Employee Ownership - Copyrightable materials developed by University Employees shall usually be the property of the Employee. The University will exercise ownership under the Work for Hire rationale only when the Employee was assigned to create the specific product whose ownership is in question. A faculty member's general obligation to produce scholarly works (for example, textbooks and related instructional materials) does not constitute an assigned duty for purposes of determining copyright ownership. If a copyrighted work, produced as an assigned duty of an Employee, is marketed, the Employee ordinarily will not share in any royalties from sales of the work. Online course components created for distance or distributed learning activities, including lecture recordings, are an exception to this provision under the section below.
Student Ownership - Ownership of copyrightable material developed by students who are also
Employees of the university will be determined by the rules that apply to all University Employees. In general, copyrightable works developed in connection with course work assignments belong to the student. However, in all cases of Work for Hire or Substantial Use of University Resources in the development of the copyrightable material, the university may exercise its right to ownership or position of equity.
C. Specific Applications
i. Audio and Video Recordings - When a faculty member has been assigned to teach a specific class , and that class is transmitted electronically to another site, on or off campus, and in the performance of those duties a recording is made simultaneously with such transmission, the resulting fixed work shall be considered University property. The retention and/or marketing of recordings for subsequent instructional use, on or off campus, will be undertaken only with the consent of the faculty member.
ii. Performance Recording – This special case of audio and video recordings covers the live performing arts as well as those arts and events that otherwise use performance (such as film and video), excluding documentation of lectures (as above in (i)). For performance recordings the following policy measure apply without administrative review:
- The University reserves the right to use the recordings made by the University of performances by its employees and students for archival, educational, and commercial purposes, as described below. Copyright in the recording itself, but not in the performance, is assigned to EMU. Recordings of musical and dramatic performances of University Employees and students made in any format can be duplicated for preservation in the same or any other appropriate analog or digital format to maintain an archival record at the University;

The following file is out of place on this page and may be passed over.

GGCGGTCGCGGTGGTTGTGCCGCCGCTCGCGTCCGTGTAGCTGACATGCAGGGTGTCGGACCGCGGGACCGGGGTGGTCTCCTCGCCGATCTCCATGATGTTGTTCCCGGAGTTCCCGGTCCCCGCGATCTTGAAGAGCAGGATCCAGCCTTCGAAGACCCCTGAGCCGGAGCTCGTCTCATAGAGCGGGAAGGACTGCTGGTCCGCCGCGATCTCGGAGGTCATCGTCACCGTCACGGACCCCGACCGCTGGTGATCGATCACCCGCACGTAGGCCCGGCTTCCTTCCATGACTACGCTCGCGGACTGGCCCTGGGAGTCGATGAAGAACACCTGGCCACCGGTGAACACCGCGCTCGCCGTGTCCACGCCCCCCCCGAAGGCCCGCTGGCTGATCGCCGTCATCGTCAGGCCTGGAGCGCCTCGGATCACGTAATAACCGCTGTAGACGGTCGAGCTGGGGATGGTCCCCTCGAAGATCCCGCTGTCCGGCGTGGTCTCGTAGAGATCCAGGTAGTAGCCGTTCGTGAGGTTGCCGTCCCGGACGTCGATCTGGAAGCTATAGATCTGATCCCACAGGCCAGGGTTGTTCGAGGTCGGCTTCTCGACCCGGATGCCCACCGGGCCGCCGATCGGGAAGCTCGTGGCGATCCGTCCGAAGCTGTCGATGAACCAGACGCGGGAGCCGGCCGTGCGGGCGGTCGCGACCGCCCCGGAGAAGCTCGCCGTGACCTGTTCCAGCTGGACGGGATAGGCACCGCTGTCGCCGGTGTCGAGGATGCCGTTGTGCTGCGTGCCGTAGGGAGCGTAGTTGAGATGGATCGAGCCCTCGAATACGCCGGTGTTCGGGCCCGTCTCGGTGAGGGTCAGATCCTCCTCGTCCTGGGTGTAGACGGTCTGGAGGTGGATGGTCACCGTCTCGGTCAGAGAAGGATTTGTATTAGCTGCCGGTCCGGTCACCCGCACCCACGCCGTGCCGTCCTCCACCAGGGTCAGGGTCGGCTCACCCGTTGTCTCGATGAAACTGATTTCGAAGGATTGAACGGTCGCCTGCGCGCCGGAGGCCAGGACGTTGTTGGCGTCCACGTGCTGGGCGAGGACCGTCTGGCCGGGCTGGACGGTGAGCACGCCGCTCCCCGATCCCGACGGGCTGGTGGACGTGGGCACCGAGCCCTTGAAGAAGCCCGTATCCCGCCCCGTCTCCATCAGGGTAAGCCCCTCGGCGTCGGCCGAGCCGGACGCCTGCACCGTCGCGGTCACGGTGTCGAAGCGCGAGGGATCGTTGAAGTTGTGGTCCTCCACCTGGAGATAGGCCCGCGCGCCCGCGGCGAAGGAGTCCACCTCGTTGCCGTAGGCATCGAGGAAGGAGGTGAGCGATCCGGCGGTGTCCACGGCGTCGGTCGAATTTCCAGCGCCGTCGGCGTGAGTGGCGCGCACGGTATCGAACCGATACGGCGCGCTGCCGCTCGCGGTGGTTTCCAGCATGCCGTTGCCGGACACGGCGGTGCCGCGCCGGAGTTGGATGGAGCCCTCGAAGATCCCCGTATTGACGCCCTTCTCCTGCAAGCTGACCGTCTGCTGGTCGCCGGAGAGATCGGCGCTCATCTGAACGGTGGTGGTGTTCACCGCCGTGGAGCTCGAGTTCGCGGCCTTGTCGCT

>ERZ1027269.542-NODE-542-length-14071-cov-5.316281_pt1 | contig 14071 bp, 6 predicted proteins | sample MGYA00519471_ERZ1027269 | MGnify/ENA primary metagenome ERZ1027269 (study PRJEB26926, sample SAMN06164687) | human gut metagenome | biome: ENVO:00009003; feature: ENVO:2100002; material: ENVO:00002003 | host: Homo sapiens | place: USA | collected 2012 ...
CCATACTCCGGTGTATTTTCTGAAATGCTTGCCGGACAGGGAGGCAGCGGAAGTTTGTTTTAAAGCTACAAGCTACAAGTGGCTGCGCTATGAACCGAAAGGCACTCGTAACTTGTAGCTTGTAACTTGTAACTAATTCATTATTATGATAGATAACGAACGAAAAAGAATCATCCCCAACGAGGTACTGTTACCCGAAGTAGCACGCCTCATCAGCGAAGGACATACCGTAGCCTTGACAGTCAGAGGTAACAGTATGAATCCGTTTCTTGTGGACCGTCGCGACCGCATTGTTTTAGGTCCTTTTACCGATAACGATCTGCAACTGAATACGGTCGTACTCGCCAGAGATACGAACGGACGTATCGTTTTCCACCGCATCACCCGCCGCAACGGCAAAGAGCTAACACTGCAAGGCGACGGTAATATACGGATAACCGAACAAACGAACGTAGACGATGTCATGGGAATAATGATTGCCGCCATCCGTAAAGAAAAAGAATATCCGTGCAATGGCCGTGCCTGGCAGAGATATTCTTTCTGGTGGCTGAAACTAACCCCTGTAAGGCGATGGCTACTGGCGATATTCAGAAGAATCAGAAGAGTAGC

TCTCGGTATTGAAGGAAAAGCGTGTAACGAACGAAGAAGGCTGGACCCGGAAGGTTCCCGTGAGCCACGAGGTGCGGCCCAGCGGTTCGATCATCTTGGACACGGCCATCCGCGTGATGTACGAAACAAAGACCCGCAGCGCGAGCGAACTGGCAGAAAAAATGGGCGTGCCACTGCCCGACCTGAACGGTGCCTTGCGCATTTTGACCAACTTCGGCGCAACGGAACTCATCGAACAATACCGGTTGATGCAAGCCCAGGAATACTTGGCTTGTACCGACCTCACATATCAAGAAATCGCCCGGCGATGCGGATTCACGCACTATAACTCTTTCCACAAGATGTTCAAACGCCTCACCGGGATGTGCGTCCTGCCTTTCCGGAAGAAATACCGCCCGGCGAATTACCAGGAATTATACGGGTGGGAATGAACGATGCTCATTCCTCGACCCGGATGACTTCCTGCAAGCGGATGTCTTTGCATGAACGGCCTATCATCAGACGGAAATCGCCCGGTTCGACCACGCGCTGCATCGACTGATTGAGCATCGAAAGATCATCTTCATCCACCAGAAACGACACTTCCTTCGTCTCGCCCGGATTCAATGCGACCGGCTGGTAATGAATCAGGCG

- The University can use such recordings, in whole or in part, for educational purposes, including activities in criticism, comment, news reporting, teaching, scholarship, research, library services and institutional promotion in any appropriate format;
- When the University uses such recordings, in whole or in part, for commercial or
profit-making purposes, it will normally obtain the permission of the performers for such endeavors before the recording is made. If no permission is obtained in advance, the University will make reasonable good faith efforts to obtain such permission from the performers when the decision to offer the recording for sale is made. If the University is unable to secure permission from the performers for such an endeavor, the University will make available to each performer
a pro rata portion of any net profits realized from the commercialization of the recording. The University will determine the amount of the share of profits for each performer; and
- The University office that makes and archives the recording may provide each EMU performer involved in it with one personal copy, under a reimbursement arrangement determined by the university to provide reimbursement up to the cost for the duplication.
iii. Distance Learning Materials - Distance learning materials and courseware created by faculty without the Substantial Use of University Resources remain the property of the faculty member. If the development of distance learning materials or courseware has required Substantial Use of University Resources, the University will own the copyright, but the faculty member and the University will both retain a non-exclusive license to use these materials in educational settings, even if the faculty member leaves the University. Should there be any commercial potential for the materials or courseware developed with substantial use of University Resources, the faculty member and the University shall share in any revenues per the royalty distribution matrix described in section 8.c.
5. RESPONSIBLE PARTY
Responsibility for this policy lies with the Provost.
6. REQUIRED DISCLOSURE